It is a 106-meter-long zenpo-koen-fun that is a mound shaped like a keyhole. This tumulus is the largest in Tokyo and is said to have been built in the 5th century.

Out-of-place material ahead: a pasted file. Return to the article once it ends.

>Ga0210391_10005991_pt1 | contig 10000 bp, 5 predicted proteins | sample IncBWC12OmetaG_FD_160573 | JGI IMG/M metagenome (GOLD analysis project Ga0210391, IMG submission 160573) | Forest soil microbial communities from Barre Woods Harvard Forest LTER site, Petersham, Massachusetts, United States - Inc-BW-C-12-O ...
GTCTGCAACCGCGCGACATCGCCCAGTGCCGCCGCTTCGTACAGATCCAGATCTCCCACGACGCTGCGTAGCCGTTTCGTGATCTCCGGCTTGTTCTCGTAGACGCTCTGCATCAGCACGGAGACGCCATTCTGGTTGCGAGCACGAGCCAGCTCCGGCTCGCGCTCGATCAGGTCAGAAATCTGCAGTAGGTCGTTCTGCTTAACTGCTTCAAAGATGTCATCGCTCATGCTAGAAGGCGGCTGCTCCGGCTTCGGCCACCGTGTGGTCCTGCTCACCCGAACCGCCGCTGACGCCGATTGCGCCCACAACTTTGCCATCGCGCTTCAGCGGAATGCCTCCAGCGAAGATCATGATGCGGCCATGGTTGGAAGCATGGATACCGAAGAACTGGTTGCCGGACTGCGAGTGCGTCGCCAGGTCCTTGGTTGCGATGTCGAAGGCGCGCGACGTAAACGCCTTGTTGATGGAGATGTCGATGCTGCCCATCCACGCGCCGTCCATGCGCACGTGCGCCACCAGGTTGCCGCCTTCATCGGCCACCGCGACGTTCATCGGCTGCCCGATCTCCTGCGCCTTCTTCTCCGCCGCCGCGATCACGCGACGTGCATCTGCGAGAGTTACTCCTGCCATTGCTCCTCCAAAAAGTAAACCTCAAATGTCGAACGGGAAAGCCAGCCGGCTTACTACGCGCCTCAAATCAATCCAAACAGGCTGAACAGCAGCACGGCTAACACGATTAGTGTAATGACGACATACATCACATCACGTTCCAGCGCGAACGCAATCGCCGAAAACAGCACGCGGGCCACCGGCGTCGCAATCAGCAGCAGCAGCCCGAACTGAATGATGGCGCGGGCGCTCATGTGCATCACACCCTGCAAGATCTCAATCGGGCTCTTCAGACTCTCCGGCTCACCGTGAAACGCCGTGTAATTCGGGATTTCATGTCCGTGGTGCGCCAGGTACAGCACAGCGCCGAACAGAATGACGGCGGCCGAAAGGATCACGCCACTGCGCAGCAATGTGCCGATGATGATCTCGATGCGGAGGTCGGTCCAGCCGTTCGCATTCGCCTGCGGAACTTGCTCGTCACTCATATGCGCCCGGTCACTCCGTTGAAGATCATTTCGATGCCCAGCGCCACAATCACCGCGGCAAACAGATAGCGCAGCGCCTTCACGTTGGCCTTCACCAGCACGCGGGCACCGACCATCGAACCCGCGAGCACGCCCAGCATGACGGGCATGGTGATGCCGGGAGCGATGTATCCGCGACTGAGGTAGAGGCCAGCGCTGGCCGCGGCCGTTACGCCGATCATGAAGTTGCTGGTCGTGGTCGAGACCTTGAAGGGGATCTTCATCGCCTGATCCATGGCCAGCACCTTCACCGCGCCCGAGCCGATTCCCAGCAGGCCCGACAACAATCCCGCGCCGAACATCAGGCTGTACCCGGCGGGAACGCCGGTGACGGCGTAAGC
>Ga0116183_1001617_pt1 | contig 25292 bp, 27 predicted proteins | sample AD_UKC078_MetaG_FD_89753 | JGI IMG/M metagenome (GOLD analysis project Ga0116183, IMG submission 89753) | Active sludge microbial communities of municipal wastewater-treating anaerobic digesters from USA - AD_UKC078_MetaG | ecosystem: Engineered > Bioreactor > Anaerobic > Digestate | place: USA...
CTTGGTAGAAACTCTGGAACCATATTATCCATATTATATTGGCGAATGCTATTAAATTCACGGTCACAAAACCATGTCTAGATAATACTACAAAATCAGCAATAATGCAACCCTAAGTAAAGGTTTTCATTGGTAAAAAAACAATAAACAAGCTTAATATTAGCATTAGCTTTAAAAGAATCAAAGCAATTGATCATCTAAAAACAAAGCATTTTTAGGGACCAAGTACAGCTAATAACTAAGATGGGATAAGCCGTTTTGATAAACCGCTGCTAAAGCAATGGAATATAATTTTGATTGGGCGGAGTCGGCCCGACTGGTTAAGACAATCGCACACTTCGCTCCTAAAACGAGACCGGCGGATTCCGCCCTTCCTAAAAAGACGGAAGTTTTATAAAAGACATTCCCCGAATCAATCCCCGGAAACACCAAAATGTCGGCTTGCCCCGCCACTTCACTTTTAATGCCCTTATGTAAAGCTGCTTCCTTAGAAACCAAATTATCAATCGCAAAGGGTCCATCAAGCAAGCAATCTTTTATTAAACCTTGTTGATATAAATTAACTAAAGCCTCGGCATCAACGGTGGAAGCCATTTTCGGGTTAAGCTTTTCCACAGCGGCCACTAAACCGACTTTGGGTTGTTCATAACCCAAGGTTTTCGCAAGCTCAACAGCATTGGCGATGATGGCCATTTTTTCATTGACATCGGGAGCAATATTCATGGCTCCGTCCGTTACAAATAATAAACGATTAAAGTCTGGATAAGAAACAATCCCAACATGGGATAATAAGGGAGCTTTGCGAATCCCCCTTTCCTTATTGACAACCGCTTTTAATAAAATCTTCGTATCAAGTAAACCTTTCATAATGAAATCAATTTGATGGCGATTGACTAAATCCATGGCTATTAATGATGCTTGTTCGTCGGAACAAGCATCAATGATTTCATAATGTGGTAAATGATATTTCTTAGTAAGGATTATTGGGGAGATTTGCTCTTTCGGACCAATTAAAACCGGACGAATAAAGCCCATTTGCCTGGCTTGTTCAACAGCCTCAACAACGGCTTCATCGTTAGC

Shiba Maruyama Kofun is a tumulus that is a 106-meter-long zenpo-koen-fun (a keyhole-shaped mound). It is said to be the largest tumulus in Tokyo with the circular part at 64 meters in diameter, the square part at 40 meters in width at the front, and the narrowest part between the circular and square parts at 22 meters. It is located on the hill at a height of 16 meters above sea level with its frontal part facing south-southwest. Its original shape has been significantly damaged; particularly, the top and the back circular parts have been scraped off. When Japanese archeologists investigated the tumulus in 1898, the main part (the burial facility), thought to have been at the center of the back circular part, was already lost. The corpse and its accompanying burial goods were also missing. From the shape of the frontal part, which is lower and narrower, as well as the condition of the site, it is estimated to have been built in the 5th century. It was designated as an Important Historical Property of Tokyo in 1979. It is within walking distance from both the Toei Subway Mita Line Shiba-koen Station and the JR (Japan Railways) Yamanote Line Hamamatsucho Station.